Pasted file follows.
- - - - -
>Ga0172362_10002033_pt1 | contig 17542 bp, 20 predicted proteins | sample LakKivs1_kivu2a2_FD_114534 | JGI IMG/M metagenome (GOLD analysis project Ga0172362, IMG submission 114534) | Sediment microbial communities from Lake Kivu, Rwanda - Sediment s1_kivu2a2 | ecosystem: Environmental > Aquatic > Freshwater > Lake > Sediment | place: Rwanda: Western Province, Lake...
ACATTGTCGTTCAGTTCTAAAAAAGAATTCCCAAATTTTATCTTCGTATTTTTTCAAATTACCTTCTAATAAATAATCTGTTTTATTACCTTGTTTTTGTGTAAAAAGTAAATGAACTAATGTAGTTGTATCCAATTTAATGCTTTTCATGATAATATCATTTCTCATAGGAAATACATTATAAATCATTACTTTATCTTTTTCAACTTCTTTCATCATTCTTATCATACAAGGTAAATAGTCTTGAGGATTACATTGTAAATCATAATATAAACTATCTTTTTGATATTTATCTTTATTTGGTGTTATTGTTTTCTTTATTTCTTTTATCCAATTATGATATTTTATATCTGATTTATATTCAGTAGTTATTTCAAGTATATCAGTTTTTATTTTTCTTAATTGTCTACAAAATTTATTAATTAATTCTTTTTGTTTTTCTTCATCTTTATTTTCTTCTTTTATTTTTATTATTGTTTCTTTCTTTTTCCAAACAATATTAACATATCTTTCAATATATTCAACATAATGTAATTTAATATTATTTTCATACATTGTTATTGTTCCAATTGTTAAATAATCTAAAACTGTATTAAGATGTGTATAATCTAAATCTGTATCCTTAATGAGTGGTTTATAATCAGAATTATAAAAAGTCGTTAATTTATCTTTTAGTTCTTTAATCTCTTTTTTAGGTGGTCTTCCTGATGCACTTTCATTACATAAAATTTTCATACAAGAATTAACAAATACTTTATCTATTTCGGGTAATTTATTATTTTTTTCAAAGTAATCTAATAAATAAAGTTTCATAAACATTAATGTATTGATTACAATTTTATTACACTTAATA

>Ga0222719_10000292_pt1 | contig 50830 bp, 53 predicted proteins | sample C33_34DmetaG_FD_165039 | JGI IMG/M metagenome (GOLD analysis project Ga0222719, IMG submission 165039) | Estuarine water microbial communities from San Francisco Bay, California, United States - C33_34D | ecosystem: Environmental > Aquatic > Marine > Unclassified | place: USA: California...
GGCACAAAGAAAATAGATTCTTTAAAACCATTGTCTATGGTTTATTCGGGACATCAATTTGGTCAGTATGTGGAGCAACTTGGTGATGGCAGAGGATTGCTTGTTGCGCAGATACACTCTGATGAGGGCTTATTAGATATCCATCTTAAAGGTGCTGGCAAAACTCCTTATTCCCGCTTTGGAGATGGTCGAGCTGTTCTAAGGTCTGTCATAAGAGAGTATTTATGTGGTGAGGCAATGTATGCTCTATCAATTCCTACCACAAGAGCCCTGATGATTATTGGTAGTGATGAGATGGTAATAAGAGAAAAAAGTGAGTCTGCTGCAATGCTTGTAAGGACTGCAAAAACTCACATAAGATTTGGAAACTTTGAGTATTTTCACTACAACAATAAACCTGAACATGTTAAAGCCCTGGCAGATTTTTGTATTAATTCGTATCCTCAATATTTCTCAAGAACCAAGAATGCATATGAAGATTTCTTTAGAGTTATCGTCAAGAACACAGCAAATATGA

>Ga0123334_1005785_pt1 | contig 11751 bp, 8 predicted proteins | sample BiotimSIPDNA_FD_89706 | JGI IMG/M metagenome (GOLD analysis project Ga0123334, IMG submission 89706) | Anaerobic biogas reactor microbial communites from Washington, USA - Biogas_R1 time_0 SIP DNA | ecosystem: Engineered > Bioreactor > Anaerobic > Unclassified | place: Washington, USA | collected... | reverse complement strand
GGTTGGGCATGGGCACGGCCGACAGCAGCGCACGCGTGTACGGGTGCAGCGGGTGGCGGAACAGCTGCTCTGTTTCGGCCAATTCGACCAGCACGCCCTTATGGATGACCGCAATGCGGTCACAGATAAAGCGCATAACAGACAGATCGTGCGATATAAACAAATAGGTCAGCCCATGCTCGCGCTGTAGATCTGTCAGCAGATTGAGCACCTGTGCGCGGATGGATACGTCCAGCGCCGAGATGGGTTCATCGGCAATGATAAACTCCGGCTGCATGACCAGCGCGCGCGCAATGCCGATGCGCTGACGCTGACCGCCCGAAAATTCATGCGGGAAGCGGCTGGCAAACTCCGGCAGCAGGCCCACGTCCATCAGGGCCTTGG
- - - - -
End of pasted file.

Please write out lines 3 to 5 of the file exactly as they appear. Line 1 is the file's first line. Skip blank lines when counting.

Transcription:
>Ga0222719_10000292_pt1 | contig 50830 bp, 53 predicted proteins | sample C33_34DmetaG_FD_165039 | JGI IMG/M metagenome (GOLD analysis project Ga0222719, IMG submission 165039) | Estuarine water microbial communities from San Francisco Bay, California, United States - C33_34D | ecosystem: Environmental > Aquatic > Marine > Unclassified | place: USA: California...
GGCACAAAGAAAATAGATTCTTTAAAACCATTGTCTATGGTTTATTCGGGACATCAATTTGGTCAGTATGTGGAGCAACTTGGTGATGGCAGAGGATTGCTTGTTGCGCAGATACACTCTGATGAGGGCTTATTAGATATCCATCTTAAAGGTGCTGGCAAAACTCCTTATTCCCGCTTTGGAGATGGTCGAGCTGTTCTAAGGTCTGTCATAAGAGAGTATTTATGTGGTGAGGCAATGTATGCTCTATCAATTCCTACCACAAGAGCCCTGATGATTATTGGTAGTGATGAGATGGTAATAAGAGAAAAAAGTGAGTCTGCTGCAATGCTTGTAAGGACTGCAAAAACTCACATAAGATTTGGAAACTTTGAGTATTTTCACTACAACAATAAACCTGAACATGTTAAAGCCCTGGCAGATTTTTGTATTAATTCGTATCCTCAATATTTCTCAAGAACCAAGAATGCATATGAAGATTTCTTTAGAGTTATCGTCAAGAACACAGCAAATATGA

>Ga0123334_1005785_pt1 | contig 11751 bp, 8 predicted proteins | sample BiotimSIPDNA_FD_89706 | JGI IMG/M metagenome (GOLD analysis project Ga0123334, IMG submission 89706) | Anaerobic biogas reactor microbial communites from Washington, USA - Biogas_R1 time_0 SIP DNA | ecosystem: Engineered > Bioreactor > Anaerobic > Unclassified | place: Washington, USA | collected... | reverse complement strand